The Attachment Point #4: What Do You Think About the Future of the Exclusive Agency Channel?

Our fourth edition of The Attachment Point features three of our contributors discussing the future of the Exclusive Agency Channel.  Thank you to Kelly Donahue-Piro, Justin Fowler, and Patrick Wraight for sharing your thoughts!

Tony Canas: Hi Justin Fowler, Patrick Wraight and Kelly Donahue-Piro. Thank you for joining me for this week’s Insurance Nerds Slack Chat.  This week’s topic is: What do you think is the future of the Exclusive Agency Channel?

When I talk about agencies and brokerages I’m always very careful to mention that I’ve never worked a day in my life on the distribution side, I’ve always been a carrier side guy, so take what I say with a grain of salt. I’ve served agencies as their underwriter, sales manager and through Insurance Nerds.

I’m a student of the history of the industry and I think understanding where exclusive agencies came from is important. Carriers needed a way to be visible and have distribution in a world without internet or 800 numbers. They needed to be easily accessible for most of the population either close to their home, close to their work or at least right during their commute. The easiest way to do this was by sponsoring thousands of young men (and they were mostly men) to put up a shingle with the company’s name and sell their insurance. Since insurance for home and auto is basically mandatory, and people tended to stay with their agent for generations, it made a lot of sense to do this. It appears to me that in the age of the direct writers spending billions on TV advertising completely focused on price, the internet and smart phone apps this is much less effective than before.

The huge difference with independent agents, is that when an independent’s marketing dollars work, and they get somebody to walk in the door, they can generally find a good market to fit them, while an exclusive is mostly restricted to their parent company. If you walk into a Nationwide agency, and you’re not a good fit for Nationwide, you might end up walking out the door instead of buying a fitting policy from a different carrier.

What do you guys think? Am I way off?

Patrick Wraight: I think the beginnings also provided a name that people knew for the young men to hang their hats on. No one knows Joe Insuranceguy, but a pile of people know State Farm. From all accounts it worked out for both sides for a long time.

I had a great conversation with an Allstate agent several years ago as that carrier was shifting how it operated with its captive agents. They seemed to see this shift in process and allowed some agents to contract with other carriers, but give Allstate the first quote, or opportunity to quote.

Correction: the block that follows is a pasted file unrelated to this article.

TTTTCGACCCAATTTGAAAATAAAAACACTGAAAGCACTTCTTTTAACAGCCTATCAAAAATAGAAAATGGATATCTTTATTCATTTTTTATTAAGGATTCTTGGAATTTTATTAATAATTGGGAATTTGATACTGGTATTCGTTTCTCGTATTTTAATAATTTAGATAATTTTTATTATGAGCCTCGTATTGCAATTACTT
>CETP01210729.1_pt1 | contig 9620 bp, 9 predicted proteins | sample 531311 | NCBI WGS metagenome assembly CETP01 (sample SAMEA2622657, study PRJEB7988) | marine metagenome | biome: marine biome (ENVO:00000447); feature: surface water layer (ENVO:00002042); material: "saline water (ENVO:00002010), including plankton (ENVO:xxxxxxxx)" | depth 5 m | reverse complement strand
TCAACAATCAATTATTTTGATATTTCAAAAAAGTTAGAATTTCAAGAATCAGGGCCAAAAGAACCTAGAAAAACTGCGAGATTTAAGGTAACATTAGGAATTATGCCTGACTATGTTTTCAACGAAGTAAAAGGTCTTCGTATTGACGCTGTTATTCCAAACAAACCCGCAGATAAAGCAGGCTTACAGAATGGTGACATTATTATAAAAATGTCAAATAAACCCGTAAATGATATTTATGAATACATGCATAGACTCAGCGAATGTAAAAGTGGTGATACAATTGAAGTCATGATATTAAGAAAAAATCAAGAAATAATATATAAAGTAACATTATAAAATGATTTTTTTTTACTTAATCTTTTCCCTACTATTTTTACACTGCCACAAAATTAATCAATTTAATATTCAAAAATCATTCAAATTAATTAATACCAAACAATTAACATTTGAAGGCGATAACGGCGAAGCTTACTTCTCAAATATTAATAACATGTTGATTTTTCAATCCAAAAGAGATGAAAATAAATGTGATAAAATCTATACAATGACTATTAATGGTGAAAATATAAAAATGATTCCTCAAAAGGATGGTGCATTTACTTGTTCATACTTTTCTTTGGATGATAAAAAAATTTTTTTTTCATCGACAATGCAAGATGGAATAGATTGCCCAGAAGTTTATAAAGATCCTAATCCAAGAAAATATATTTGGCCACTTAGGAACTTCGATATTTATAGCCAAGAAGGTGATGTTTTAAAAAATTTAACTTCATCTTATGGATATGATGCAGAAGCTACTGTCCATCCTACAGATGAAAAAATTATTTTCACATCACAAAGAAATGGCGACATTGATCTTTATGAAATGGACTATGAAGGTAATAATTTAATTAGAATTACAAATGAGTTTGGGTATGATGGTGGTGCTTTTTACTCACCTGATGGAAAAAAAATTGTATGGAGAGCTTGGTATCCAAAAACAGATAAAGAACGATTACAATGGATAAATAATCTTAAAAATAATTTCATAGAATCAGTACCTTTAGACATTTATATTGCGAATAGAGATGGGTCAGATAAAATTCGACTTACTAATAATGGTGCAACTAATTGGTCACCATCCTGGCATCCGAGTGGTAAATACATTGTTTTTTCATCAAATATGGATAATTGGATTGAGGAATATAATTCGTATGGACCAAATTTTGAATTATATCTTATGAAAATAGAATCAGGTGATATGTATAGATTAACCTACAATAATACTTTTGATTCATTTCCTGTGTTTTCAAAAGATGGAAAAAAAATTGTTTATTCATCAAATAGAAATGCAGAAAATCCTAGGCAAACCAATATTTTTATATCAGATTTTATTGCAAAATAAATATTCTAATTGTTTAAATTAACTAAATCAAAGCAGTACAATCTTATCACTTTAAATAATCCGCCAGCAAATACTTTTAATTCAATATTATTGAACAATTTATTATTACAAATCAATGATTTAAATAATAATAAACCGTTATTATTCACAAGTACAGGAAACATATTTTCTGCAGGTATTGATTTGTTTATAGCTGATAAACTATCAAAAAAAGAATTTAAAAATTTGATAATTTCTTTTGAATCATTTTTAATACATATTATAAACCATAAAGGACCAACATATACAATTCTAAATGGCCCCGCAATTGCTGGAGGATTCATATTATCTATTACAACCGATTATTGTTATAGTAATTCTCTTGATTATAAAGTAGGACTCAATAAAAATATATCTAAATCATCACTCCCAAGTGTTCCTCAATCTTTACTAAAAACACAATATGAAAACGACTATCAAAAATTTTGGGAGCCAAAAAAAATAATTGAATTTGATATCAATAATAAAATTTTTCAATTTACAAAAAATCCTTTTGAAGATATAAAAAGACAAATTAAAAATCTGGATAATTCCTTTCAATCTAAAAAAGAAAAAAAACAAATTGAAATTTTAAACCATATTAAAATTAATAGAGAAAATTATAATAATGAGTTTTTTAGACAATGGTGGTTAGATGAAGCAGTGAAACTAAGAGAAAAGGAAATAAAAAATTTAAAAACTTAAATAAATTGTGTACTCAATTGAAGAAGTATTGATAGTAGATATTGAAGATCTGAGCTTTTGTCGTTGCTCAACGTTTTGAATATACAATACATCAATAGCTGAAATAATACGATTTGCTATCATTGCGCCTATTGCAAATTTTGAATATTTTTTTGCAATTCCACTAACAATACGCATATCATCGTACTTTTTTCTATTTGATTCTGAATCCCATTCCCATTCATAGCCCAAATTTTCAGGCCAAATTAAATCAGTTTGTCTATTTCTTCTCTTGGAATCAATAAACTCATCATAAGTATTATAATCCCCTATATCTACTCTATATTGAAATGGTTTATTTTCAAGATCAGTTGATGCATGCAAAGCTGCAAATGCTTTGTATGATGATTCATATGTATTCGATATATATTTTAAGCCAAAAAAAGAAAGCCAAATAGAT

Tony Canas: I love chatting with the old-time Allstate guys, their stories of building their book inside a Sears Store are incredible. A perfect illustration of how the world of insurance agents has radically changed!

Patrick Wraight: It also appears that the independents are becoming less so. They contract with a larger agency system that provides them the markets, rather than building market relationships themselves.

All this is creating a system where the big agent associations are beginning to fade from view, M&A activity in the agency space means fewer truly independent agencies, and those that maintain their independence must then continue to shift.

Like you, I come from a company background, but I speak to agents at events and when I teach so these are all observations with a bucket of popcorn.

Tony Canas: Interesting! Do you think independents are joining larger agency systems because they can’t get the right contracts without being part of a bigger name?

Patrick Wraight: I don’t necessarily think so.My gut tells me that they look around at the direct writers, the evolving world of insurance by app, and their own struggles (recruiting talent, building a personal lines book) and it looks like an easy, quick fix.

They partner with the large agency and then all they are responsible for is the initial sale. Customer service, renewals, etc. all become the responsibility of the home office, not the local agent. That gives them more time to hustle new business and rather than building a team of pros, they can have 2-4 licensed sales people.

*making a split between insurance pros who serve their customers and sales people who have commodities in their pockets for someone else’s customer.